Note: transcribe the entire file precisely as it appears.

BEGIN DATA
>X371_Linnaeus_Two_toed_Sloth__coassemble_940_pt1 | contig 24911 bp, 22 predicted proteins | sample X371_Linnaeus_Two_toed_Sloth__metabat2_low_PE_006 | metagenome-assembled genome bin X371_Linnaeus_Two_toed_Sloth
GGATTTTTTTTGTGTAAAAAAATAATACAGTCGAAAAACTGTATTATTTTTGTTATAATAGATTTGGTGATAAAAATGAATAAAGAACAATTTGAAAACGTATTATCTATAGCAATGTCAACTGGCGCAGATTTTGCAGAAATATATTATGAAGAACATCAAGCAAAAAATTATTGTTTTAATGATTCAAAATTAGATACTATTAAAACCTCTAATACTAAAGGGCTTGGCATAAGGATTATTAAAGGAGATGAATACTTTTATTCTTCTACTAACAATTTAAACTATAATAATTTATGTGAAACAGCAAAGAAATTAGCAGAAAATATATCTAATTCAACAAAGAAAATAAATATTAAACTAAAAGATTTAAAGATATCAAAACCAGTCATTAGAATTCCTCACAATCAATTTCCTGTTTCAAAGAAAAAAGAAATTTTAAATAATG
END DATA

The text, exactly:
>X371_Linnaeus_Two_toed_Sloth__coassemble_940_pt1 | contig 24911 bp, 22 predicted proteins | sample X371_Linnaeus_Two_toed_Sloth__metabat2_low_PE_006 | metagenome-assembled genome bin X371_Linnaeus_Two_toed_Sloth
GGATTTTTTTTGTGTAAAAAAATAATACAGTCGAAAAACTGTATTATTTTTGTTATAATAGATTTGGTGATAAAAATGAATAAAGAACAATTTGAAAACGTATTATCTATAGCAATGTCAACTGGCGCAGATTTTGCAGAAATATATTATGAAGAACATCAAGCAAAAAATTATTGTTTTAATGATTCAAAATTAGATACTATTAAAACCTCTAATACTAAAGGGCTTGGCATAAGGATTATTAAAGGAGATGAATACTTTTATTCTTCTACTAACAATTTAAACTATAATAATTTATGTGAAACAGCAAAGAAATTAGCAGAAAATATATCTAATTCAACAAAGAAAATAAATATTAAACTAAAAGATTTAAAGATATCAAAACCAGTCATTAGAATTCCTCACAATCAATTTCCTGTTTCAAAGAAAAAAGAAATTTTAAATAATG